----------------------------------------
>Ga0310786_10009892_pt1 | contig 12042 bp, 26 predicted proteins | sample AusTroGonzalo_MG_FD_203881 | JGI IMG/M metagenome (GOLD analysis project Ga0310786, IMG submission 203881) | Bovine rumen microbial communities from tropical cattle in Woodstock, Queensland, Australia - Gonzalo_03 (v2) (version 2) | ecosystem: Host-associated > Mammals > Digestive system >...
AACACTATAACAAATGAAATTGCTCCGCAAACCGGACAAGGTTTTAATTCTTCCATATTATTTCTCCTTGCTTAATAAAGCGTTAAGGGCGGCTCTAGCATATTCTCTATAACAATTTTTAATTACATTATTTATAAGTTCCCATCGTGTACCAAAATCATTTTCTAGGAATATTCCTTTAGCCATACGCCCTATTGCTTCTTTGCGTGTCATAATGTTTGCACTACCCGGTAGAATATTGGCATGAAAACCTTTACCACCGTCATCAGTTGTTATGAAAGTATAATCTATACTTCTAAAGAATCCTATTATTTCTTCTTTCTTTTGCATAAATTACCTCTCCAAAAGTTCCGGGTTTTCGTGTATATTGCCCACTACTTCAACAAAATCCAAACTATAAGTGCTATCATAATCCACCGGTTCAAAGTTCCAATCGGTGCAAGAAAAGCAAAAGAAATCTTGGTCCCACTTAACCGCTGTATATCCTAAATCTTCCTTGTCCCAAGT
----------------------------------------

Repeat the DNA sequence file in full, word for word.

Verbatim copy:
>Ga0310786_10009892_pt1 | contig 12042 bp, 26 predicted proteins | sample AusTroGonzalo_MG_FD_203881 | JGI IMG/M metagenome (GOLD analysis project Ga0310786, IMG submission 203881) | Bovine rumen microbial communities from tropical cattle in Woodstock, Queensland, Australia - Gonzalo_03 (v2) (version 2) | ecosystem: Host-associated > Mammals > Digestive system >...
AACACTATAACAAATGAAATTGCTCCGCAAACCGGACAAGGTTTTAATTCTTCCATATTATTTCTCCTTGCTTAATAAAGCGTTAAGGGCGGCTCTAGCATATTCTCTATAACAATTTTTAATTACATTATTTATAAGTTCCCATCGTGTACCAAAATCATTTTCTAGGAATATTCCTTTAGCCATACGCCCTATTGCTTCTTTGCGTGTCATAATGTTTGCACTACCCGGTAGAATATTGGCATGAAAACCTTTACCACCGTCATCAGTTGTTATGAAAGTATAATCTATACTTCTAAAGAATCCTATTATTTCTTCTTTCTTTTGCATAAATTACCTCTCCAAAAGTTCCGGGTTTTCGTGTATATTGCCCACTACTTCAACAAAATCCAAACTATAAGTGCTATCATAATCCACCGGTTCAAAGTTCCAATCGGTGCAAGAAAAGCAAAAGAAATCTTGGTCCCACTTAACCGCTGTATATCCTAAATCTTCCTTGTCCCAAGT